Have you ever found yourself “on the spot,” forced to respond to difficult questions?  Regardless of whether the questions came from clients inquiring about their cases, from a senior partner asking about a brief you wrote, or from a judge cross-examining you during a motion hearing, it’s always a frustrating experience when you’re asked difficult questions that you haven’t anticipated and aren’t fully prepared to answer.

It’s even worse when you know that you know the correct answer, but for whatever reason, can’t seem to coax it to the surface from within the dark recesses of your brain.  What do you do in those situations, when you need to buy some extra time to gather your thoughts?

If you’re like many lawyers, you probably stumble and stammer your way through a jumble of meanderings and half-processed ideas until you can finally find your train of thought and begin answering intelligently.  Unfortunately, the first few moments of your answer are far too precious to waste on disconnected thoughts and random musings.  You can’t afford to begin with a bad impression.  You need the first words out of your mouth to not only demonstrate your knowledge of the topic, but to also display your command of the situation.  How can you do that when you have no idea what to say and desperately need a few extra moments to gather your thoughts?

Luckily for you, there are some simple techniques you can use to buy that extra time you need before responding to a difficult question.

1. Pause (Part 1). Why do so many lawyers feel the need to immediately respond after they’ve been asked a question?  Is it a need to demonstrate their command of the situation?  Because they’re afraid someone else will jump in and dominate the conversation?  Or maybe it’s because silence feels so awkward?  Whatever the reason, many lawyers cannot resist the urge to fill the silence with mindless noise.   As soon as the question has been asked, they feel obligated to fill the gap with sound.  But yielding to that temptation robs you of the opportunity to gather your thoughts and organize your response.

You would be amazed at what your brain can process in the span of a few seconds.  If you would allow yourself just two or three seconds to compose yourself and think about what you intend to say, your brain will usually find the correct answer for you.  Unfortunately, few speakers are willing to be quiet long enough to let themselves think.  How you handle those few moments of silence depends on your level of confidence.  For the uncertain speaker, those three seconds can feel like an eternity, especially when a judge or a senior partner is the person who asked the question.  For the confident lawyer, however, that same three or four second pause feels completely natural.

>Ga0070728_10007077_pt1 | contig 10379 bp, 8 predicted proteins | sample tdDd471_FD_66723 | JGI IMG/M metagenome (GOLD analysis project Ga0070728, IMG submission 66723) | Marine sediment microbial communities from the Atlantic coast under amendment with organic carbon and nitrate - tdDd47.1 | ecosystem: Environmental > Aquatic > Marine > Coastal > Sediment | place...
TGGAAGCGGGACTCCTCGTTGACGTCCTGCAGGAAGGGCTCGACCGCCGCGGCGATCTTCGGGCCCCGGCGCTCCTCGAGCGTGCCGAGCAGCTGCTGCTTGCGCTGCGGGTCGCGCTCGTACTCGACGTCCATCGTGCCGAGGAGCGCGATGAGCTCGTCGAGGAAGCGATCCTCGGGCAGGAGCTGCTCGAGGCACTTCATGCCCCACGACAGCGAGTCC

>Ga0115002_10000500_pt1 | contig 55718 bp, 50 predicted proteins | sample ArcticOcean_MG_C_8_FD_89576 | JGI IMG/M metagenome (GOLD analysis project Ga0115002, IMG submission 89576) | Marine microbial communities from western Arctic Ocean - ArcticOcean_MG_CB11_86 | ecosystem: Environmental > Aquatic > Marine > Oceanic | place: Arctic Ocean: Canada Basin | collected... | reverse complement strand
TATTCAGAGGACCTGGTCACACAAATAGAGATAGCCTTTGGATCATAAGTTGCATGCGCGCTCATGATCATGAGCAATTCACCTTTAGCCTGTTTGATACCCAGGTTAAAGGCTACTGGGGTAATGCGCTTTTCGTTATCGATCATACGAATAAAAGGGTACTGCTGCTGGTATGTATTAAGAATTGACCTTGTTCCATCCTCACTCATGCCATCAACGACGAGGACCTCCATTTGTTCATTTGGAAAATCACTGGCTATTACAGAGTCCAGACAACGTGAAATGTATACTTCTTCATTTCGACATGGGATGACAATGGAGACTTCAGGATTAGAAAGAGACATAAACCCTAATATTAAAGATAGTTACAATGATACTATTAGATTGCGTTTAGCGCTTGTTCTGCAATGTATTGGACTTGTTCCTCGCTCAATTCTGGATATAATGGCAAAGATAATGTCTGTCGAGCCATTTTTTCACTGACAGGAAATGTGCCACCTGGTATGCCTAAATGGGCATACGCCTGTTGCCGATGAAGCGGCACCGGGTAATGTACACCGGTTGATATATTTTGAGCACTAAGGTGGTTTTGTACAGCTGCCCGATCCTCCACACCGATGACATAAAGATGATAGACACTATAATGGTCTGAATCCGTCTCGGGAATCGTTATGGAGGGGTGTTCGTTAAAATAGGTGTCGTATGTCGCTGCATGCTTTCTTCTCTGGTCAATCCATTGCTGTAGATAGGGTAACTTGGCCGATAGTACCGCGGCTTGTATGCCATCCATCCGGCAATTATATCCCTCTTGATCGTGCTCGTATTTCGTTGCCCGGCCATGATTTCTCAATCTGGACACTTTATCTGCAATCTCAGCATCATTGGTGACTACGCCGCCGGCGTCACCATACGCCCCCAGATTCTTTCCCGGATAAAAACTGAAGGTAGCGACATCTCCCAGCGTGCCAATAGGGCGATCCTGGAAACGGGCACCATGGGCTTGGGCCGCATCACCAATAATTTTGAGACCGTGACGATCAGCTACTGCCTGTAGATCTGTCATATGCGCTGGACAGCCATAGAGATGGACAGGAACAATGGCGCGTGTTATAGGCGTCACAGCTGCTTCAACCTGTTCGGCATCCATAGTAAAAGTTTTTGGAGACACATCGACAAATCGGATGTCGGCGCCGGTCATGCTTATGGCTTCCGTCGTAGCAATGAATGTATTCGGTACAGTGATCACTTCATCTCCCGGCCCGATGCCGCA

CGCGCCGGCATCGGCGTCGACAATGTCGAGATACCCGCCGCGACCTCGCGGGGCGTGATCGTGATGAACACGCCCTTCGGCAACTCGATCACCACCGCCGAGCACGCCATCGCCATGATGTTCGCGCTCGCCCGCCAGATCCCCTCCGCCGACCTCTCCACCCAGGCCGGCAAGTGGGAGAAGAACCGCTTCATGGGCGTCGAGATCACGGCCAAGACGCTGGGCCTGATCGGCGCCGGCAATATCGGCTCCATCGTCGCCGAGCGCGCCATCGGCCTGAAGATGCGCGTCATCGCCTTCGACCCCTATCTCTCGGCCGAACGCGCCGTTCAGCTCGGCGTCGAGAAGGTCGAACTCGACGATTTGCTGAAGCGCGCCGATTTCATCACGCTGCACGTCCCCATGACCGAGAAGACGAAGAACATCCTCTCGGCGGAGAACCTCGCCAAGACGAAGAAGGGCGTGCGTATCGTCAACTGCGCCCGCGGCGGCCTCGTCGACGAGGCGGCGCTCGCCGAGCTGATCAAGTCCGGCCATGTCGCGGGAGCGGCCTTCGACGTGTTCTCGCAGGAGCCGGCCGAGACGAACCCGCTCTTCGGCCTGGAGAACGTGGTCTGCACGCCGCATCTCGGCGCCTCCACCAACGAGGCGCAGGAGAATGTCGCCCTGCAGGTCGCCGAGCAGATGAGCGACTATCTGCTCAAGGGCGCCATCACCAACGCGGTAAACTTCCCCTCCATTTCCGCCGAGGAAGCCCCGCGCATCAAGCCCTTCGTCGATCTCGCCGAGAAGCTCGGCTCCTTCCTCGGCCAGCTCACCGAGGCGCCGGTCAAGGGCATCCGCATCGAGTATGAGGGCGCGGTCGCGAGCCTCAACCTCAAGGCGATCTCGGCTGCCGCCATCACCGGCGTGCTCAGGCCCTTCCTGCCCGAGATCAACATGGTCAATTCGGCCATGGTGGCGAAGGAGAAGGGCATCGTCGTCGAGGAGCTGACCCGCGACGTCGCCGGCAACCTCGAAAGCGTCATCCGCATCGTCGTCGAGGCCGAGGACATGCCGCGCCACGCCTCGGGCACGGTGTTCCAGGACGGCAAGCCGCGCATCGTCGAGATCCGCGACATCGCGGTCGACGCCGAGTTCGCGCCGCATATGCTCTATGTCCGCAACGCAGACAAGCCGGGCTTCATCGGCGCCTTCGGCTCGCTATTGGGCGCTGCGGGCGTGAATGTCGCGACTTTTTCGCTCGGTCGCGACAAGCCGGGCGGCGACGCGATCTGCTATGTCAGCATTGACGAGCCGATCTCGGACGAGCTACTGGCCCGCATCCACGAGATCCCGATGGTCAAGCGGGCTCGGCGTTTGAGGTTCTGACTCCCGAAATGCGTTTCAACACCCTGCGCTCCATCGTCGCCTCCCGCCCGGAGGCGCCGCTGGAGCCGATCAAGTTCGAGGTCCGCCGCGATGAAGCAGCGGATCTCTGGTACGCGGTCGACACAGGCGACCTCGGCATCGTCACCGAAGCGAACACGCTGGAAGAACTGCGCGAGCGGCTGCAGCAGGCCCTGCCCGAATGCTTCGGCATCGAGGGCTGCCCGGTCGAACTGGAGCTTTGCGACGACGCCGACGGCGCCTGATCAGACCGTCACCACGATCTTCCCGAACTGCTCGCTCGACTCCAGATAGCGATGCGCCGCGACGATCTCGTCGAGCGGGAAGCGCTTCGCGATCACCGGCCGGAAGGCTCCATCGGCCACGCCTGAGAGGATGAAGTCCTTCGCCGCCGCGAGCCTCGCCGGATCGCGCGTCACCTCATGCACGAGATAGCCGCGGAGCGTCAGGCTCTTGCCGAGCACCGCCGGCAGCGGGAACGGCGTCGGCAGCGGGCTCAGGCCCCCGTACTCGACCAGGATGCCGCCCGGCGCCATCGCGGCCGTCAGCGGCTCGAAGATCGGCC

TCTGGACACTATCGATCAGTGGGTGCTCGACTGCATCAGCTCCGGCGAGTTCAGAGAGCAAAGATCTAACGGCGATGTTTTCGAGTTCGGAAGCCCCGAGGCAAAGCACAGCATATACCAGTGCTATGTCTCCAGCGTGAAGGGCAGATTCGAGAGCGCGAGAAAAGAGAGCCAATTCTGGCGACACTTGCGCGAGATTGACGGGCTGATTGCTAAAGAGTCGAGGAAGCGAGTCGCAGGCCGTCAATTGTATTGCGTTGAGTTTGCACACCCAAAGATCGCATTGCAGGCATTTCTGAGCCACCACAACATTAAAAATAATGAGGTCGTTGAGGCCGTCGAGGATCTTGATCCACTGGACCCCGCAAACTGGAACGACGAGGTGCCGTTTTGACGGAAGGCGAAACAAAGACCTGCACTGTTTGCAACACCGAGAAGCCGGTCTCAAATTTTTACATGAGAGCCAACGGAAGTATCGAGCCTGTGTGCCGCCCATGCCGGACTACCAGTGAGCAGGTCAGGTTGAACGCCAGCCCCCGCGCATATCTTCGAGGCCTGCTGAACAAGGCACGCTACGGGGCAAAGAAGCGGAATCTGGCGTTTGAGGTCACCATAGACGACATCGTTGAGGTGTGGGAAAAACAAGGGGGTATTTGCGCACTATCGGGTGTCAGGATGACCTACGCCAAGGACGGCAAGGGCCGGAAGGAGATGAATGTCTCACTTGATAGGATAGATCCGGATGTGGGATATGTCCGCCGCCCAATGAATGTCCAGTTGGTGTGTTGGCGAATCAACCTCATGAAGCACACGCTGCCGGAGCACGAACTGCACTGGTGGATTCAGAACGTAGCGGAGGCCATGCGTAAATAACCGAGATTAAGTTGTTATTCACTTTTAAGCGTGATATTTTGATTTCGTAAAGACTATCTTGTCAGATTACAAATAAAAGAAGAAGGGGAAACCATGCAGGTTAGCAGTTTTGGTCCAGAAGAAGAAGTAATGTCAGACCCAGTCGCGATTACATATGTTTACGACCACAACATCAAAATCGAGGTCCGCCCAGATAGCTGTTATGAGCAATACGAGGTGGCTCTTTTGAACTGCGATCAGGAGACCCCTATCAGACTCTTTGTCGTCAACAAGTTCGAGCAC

To immediately improve your ability to handle difficult questions, strive to become accustomed to silence and comfortable with moments of silence during a conversation.  Develop the habit of waiting for a moment or two before responding to questions (regardless of their difficulty), and pausing will soon become second nature to you.

2. Repeat the question. In conjunction with a pause, this technique can buy you plenty of time to formulate your response.  Repeating the question is optional when speaking to a single individual, but if you ever find yourself speaking before a large audience, this technique is essential.  In a larger room, many audience members won’t hear the question the first time it’s asked.  By repeating the question, you’ll not only include the entire audience in the conversation, you’ll also buy yourself precious time to plan your response.